How can I work with Java in the Database?

Administration Tips

How can I work with Java in the Database?
You can start by using Java Stored Procedures. Here, I’ll show you how you can make Java do the absolute classic job of updating the salary field for a specified employee in the EMP table. It’s a useless thing to do in real life: Java is a complex language, and makes doing very simple things (like ‘update emp set sal=…’) incredibly hard work –and you’d be a mug to do it in real life. But Java’s complexities also mean that doing very complex things are much easier than trying to do it with PL/SQL or SQL alone. I’m not taking you down the very-complex-made-easy path (partly because I think we’ll both get lost!). But at least this simple example will give you an idea of how to start to get Java working for you. First, copy this script exactly into a text editor (notepad or vi, for example), and save it in a file called Test.java (and yes, there’s a capital “T” and a lower case “j” there, and both are significant). Save it in your Oracle_Home directory (it doesn’t have to be saved there, but it makes things a bit easier later on).
import java.sql.*; public class Test { public static void updateSal(int empid, int salary) { try { Connection connection = DriverManager.getConnection("jdbc:oracle:kprb:"); Statement statement = connection.createStatement(); int norows = statement.executeUpdate("UPDATE emp SET sal = "+salary+" WHERE empno = "+empid); connection.commit(); } catch (SQLException e) { System.out.println(e); } } }

A word to the wise: that statement is case sensitive like you wouldn’t believe! When I inadvertently tried it with its line 7 reading “…CreateStatement();” the second stage produced errors complaining that “CreateStatement” was not a method it was aware of. Quite right too: it knows about ‘createStatement’ with the lower case “c”! If you can’t manage to type all that in exactly, therefore, you’ll find a working, tested version on the “Scripts” page of this website. Second, in your Oracle_Home directory (wherever that might be) type the following command: loadjava –u scott/tiger@SID –r Test.java The “SID” there should obviously be replaced with the actual name of the Instance in which you wish to run this Java Stored Procedure. That must relate to an entry in your tnsnames.ora file.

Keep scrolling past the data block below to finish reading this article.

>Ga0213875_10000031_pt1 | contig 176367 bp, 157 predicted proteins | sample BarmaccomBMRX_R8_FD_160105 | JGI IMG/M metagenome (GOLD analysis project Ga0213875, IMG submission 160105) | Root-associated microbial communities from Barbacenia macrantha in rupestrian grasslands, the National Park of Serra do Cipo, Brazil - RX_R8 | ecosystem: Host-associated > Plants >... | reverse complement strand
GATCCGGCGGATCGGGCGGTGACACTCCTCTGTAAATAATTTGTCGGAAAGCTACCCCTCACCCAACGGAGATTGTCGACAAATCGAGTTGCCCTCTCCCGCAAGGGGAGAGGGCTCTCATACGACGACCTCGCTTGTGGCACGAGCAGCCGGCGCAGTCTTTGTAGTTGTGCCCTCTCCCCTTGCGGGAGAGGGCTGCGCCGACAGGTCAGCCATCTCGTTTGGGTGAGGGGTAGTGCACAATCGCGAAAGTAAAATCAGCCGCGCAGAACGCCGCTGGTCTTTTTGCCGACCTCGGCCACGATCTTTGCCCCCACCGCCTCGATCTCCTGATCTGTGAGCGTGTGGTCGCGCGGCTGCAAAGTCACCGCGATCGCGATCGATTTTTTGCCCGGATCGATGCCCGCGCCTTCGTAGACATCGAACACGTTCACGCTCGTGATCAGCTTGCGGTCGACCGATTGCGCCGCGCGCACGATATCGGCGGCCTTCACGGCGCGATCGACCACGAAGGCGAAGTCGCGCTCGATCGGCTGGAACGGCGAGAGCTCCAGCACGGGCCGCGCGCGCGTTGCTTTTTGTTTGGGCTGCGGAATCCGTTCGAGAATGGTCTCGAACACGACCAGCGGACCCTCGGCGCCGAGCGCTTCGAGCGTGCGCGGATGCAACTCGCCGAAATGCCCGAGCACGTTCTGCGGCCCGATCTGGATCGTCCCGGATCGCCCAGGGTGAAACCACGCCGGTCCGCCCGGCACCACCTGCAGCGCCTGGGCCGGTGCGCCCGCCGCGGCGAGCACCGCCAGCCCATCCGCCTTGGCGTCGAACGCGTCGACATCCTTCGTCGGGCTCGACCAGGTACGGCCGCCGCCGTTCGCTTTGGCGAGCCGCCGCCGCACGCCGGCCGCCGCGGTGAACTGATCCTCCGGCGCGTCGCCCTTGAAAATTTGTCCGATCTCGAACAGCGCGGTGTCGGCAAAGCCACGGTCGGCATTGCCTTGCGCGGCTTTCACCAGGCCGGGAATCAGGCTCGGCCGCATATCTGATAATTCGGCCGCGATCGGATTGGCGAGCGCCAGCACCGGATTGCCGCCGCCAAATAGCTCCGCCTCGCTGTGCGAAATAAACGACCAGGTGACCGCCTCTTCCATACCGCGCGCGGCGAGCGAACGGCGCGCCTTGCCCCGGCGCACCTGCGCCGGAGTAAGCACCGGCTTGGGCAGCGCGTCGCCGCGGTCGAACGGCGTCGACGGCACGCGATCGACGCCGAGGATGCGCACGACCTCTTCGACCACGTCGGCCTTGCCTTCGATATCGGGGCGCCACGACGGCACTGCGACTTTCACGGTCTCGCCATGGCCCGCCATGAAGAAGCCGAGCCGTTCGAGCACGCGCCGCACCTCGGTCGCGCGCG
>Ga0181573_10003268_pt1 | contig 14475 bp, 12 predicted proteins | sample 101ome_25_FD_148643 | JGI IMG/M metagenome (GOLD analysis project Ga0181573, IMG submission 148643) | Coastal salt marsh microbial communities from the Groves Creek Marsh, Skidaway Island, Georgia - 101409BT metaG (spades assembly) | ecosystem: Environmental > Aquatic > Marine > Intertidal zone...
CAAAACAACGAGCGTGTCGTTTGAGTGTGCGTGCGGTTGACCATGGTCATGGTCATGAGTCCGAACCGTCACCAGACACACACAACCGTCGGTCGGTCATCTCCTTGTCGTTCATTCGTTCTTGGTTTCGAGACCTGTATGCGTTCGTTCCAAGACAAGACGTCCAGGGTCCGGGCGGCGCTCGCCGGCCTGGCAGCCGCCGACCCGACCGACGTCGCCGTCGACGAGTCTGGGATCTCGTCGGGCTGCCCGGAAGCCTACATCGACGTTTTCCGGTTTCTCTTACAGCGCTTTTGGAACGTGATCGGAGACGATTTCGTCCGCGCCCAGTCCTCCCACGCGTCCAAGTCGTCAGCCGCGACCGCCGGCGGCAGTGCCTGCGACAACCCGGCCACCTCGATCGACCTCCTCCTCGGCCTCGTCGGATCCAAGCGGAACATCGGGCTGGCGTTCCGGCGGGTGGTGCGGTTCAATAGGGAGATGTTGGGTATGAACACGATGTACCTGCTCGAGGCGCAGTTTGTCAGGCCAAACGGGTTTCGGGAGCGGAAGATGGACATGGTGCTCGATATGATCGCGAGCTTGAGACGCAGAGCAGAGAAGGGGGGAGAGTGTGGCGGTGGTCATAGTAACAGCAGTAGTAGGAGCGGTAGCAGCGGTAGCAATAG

Copyright © Howard Rogers 2001 1/11/2001 Page 1 of 2

How can I work with Java in the Database?

Administration Tips

If you haven’t got tnsnames.ora configured, then you can replace it with the usual host:port:sid connection string (where host is the name of your machine, and port Is the port on which the Listener is listening for connections to the Instance named by SID), but you also need to add in a new parameter, like this: loadjava –thin –u scott/tiger@host:port:sid –r Test.java Note also the precise capitalisation of the ‘Test.java’ name at the end of either of these variants of the command. What you are doing at this point is loading the text file we produced earlier into the database as a Java Stored Procedure. Third, you connect to the database as Scott, and create a procedure that calls the new Java Stored Procedure we’ve just created. You do that because JSPs can’t be called directly, but only via PL/SQL. In other words: connect scott/tiger@SID create or replace procedure updatesal (“empid” in number, “salary” in number) as language java name ‘Test.updateSal(int,int)’; / Again, capitalisation is important in that last line. Fourth and finally, it’s time to actually run the procedure. In SQL Plus, type: exec updatesal(7934,1000) Notice how this works –you call the PL/SQL procedure, supplying the relevant parameters (in this case, employee number and new salary figure). The PL/SQL procedure then calls the Java Stored Procedure we earlier loaded into the database, passing it the supplied parameter values in the process, and it is the Java code which then does the actual updating and commiting of the requested update. If you follow all that with a normal select * from emp; you should see that employee 7934 now has a $1000 salary. And that’s how you do it, more or less. Create Java procedures in a text editor, create Java Stored Procedures within the database by loading the code with the ‘loadjava’ application, and then create a PL/SQL procedure which actually calls the Java procedure. Hopefully, that will give you enough to play around with, and see what else you can do!

Copyright © Howard Rogers 2001

1/11/2001

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